In the world of comics, legends don’t get much bigger than Stan “The Man” Lee. Beyond comic shops, people who’ve never even read a Marvel comic can tell you who Lee was. The visionary creator changed the pop culture landscape, so when he passed just over a year ago, the world mourned.
Writer Donny Cates was among those affected. Cates had already started scripting the mini-series that would become Silver Surfer: Black when he learned that Lee had passed away. But Lee’s death changed everything. Cates proceeded to delete what he’d written so he could start fresh with a new purpose. This story, about Lee’s most beloved creation, had to be perfect.
This story comes from Cates’ Silver Surfer: Black afterword, which is one of the extras included in Marvel’s new Silver Surfer: Black Treasury Edition. Whether Cates or readers actually deemed the five-part mini-series “perfect” when it was available in single issues, this gorgeous, oversized collection certainly makes a very strong case for it.
Why, you ask?
Well, I’m sure Cates won’t mind me saying that artist Tradd Moore and color artist Dave Stewart’s work here is well worth the $29.99 price of admission. This is cosmic Marvel on acid (Disclaimer: I’ve never dropped acid, but I’ve seen movies and TV shows). Don’t get me wrong, it’s visually brilliant from beginning to end, but really kicks into high gear once Ego the Living Planet (the real deal–not the Kurt Russel version) joins the party and Moore gets to cut loose with all sorts of otherworldly excitement.
Stewart’s colors are turned up to 11 and, really, any one page–or even panel–from this book could be framed in a modern art museum. While Cate’s story is far from kids stuff, I couldn’t help but think back to those oversized children’s books I read when I was younger. It makes for a unique comics-reading experience and one I’d love to see more of from the big two. More experimentation, please!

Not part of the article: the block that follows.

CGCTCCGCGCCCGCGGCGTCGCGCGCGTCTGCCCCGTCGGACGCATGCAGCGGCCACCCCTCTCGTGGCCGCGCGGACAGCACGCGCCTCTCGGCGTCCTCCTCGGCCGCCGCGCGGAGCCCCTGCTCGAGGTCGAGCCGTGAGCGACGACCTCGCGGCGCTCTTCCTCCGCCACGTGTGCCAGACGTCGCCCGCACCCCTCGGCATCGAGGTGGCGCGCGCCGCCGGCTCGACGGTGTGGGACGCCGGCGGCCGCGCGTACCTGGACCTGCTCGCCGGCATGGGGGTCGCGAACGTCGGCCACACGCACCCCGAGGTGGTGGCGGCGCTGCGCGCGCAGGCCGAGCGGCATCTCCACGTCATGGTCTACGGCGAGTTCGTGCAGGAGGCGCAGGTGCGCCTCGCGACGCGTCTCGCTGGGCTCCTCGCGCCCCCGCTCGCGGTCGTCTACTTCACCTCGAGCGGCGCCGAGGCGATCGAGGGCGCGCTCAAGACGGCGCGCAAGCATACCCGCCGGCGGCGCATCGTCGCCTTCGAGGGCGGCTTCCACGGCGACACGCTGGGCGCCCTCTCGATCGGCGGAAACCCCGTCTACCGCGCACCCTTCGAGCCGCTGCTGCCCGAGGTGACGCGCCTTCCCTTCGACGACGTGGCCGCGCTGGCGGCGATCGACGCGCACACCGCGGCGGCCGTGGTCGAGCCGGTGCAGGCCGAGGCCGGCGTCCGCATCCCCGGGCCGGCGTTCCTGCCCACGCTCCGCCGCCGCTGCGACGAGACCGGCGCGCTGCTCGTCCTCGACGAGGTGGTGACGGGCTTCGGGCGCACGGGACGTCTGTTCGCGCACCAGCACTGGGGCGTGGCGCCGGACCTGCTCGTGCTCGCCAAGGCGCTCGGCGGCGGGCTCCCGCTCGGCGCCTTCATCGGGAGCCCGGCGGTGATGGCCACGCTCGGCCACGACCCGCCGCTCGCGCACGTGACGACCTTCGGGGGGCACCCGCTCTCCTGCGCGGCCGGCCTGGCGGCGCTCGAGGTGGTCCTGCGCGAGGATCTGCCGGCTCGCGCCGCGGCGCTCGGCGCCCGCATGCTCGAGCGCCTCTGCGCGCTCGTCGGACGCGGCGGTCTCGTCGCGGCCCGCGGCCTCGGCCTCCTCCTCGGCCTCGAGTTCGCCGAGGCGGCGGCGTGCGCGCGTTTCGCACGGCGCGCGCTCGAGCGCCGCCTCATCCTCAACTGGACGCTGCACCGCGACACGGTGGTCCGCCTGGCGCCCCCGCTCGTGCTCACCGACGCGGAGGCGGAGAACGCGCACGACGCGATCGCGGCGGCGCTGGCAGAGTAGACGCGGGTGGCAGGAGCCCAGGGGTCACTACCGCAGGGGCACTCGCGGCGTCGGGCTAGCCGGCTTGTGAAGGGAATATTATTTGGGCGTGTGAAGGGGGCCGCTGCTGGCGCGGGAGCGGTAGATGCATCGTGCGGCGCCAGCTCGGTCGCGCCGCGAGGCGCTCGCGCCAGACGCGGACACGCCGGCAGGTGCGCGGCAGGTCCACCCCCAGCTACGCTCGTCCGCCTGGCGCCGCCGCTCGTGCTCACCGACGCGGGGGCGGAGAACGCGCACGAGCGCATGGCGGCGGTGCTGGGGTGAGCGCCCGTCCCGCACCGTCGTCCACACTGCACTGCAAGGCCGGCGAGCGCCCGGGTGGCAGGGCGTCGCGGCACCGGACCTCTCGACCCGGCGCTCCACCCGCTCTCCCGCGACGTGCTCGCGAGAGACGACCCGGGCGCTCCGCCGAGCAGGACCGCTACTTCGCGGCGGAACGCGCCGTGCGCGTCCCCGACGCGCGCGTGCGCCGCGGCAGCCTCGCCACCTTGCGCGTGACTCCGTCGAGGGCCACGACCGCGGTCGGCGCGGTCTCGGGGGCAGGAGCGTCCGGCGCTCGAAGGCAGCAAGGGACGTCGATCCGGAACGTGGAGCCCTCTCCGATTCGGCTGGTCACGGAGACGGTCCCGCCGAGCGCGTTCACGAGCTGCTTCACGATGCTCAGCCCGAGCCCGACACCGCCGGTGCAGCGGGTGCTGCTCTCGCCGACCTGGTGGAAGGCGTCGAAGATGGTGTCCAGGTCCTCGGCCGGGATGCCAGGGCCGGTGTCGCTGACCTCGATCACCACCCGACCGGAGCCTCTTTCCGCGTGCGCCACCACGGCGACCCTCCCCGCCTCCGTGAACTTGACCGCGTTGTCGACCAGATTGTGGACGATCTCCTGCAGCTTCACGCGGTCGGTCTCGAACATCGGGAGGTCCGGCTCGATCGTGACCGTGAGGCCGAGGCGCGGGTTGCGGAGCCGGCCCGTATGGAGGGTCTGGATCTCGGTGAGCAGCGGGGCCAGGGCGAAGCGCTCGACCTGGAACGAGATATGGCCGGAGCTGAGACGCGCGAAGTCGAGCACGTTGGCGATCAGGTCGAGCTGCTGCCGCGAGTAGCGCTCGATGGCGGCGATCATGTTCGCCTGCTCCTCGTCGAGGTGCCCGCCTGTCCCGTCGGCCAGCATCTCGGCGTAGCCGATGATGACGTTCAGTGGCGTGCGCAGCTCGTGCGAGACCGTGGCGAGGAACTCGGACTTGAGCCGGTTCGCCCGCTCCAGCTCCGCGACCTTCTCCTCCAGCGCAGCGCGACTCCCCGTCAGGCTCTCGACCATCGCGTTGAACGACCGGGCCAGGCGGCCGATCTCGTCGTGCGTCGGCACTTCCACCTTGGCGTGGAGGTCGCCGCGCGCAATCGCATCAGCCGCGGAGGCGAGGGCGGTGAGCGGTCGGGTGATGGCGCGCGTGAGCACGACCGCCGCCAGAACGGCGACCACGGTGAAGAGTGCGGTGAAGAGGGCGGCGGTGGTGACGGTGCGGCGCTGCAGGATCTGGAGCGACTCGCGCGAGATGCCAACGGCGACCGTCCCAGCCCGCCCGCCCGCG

Of course, art is only half of the comic book equation, and Cates delivers on his end as well. If you’ve read the superstar creator’s other Marvel work, you know the writer likes to aim for the fences. That’s definitely true here, as he repositions the Silver Surfer as one of the most important beings in the history of the Marvel Universe–with help from some temporal hijinks.
Now, I haven’t read Cates’ Guardians of the Galaxy run, but Silver Surfer: Black picks up where that story left off with Norrin Radd and his fellow cosmic heroes traveling through a black hole. Turns out it’s true what they say–black holes are bad for your health, as the Surfer winds up billions of years in the past. There, he encounters a number of (much younger) famous faces, including a still-forming Ego. Oh, and Knull, from Cates’ Venom run. You know, Knull–the god of the symbiotes.
It’s these ties to Cates’ other Marvel work that might scare some readers away if they aren’t caught up on Guardians and Venom. But fear not–I’ve only read the first Venom story arc and I can confidently tell you those other series aren’t required reading for you to enjoy Silver Surfer: Black. Will they enhance your reading experience? Sure. But you won’t be lost.
Now, what I am familiar with is Dan Slott and Mike Allred’s now-classic Silver Surfer run, so I was a bit disappointed to see the more whimsical Surfer from that series has reverted back to his more serious self. But, I’m also aware there have been plenty of Surfer appearances since then that I’ve missed. Also, it’s comics, right? Cosmic beings change!
While Cates does a great job of coming up with great situations for Moore to breathe life into, what really appealed to me about this story is the Surfer’s constant guilt over the pain he inflicted on the universe while serving his former master, Galactus. Even if readers and our hero don’t realize it, this regret plays a role throughout the series and helps its resolution carry extra weight.
Like the House of X/Powers of X hardcover–also on sale today–Silver Surfer: Black makes for an excellent holiday gift. Marvel was smart to put these two collections out so close to Christmas. These will likely pop up under many Christmas trees. But really, this is just all-around good comics, in the tradition of the classic Silver Surfer: Parable. It’s the kind of book you can leave out on your coffee table for non-comics fans visiting your home to pick up and flip through. They’ll be converted in no time!
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